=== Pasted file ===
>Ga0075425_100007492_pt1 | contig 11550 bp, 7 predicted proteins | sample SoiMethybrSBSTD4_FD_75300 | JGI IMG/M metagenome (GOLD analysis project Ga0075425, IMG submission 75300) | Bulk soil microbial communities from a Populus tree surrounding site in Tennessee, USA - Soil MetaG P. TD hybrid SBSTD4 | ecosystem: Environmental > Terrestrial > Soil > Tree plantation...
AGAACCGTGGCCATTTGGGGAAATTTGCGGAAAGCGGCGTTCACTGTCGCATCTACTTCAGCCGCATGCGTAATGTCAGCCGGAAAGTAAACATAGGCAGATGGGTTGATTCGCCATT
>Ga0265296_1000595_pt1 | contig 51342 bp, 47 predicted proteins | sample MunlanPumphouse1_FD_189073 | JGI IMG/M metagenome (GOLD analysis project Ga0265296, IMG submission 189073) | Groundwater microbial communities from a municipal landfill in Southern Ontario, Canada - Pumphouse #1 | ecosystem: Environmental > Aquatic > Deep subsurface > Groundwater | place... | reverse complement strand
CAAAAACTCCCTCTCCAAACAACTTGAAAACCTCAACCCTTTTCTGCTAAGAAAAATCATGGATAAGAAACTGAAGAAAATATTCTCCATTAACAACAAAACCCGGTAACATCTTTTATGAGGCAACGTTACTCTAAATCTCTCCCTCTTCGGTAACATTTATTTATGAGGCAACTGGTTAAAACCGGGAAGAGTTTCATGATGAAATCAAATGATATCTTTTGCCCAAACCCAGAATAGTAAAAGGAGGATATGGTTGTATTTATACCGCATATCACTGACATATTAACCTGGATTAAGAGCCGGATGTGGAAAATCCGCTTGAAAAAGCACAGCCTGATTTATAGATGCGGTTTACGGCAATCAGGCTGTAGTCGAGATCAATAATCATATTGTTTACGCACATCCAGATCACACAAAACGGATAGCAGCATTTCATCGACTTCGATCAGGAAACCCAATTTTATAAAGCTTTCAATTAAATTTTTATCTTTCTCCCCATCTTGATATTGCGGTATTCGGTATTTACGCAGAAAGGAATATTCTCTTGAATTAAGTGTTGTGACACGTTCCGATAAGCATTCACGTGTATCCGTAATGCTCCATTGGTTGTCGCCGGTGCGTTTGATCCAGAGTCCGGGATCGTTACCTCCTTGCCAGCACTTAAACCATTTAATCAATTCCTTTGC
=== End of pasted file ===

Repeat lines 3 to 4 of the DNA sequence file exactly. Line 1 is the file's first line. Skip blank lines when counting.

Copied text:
>Ga0265296_1000595_pt1 | contig 51342 bp, 47 predicted proteins | sample MunlanPumphouse1_FD_189073 | JGI IMG/M metagenome (GOLD analysis project Ga0265296, IMG submission 189073) | Groundwater microbial communities from a municipal landfill in Southern Ontario, Canada - Pumphouse #1 | ecosystem: Environmental > Aquatic > Deep subsurface > Groundwater | place... | reverse complement strand
CAAAAACTCCCTCTCCAAACAACTTGAAAACCTCAACCCTTTTCTGCTAAGAAAAATCATGGATAAGAAACTGAAGAAAATATTCTCCATTAACAACAAAACCCGGTAACATCTTTTATGAGGCAACGTTACTCTAAATCTCTCCCTCTTCGGTAACATTTATTTATGAGGCAACTGGTTAAAACCGGGAAGAGTTTCATGATGAAATCAAATGATATCTTTTGCCCAAACCCAGAATAGTAAAAGGAGGATATGGTTGTATTTATACCGCATATCACTGACATATTAACCTGGATTAAGAGCCGGATGTGGAAAATCCGCTTGAAAAAGCACAGCCTGATTTATAGATGCGGTTTACGGCAATCAGGCTGTAGTCGAGATCAATAATCATATTGTTTACGCACATCCAGATCACACAAAACGGATAGCAGCATTTCATCGACTTCGATCAGGAAACCCAATTTTATAAAGCTTTCAATTAAATTTTTATCTTTCTCCCCATCTTGATATTGCGGTATTCGGTATTTACGCAGAAAGGAATATTCTCTTGAATTAAGTGTTGTGACACGTTCCGATAAGCATTCACGTGTATCCGTAATGCTCCATTGGTTGTCGCCGGTGCGTTTGATCCAGAGTCCGGGATCGTTACCTCCTTGCCAGCACTTAAACCATTTAATCAATTCCTTTGC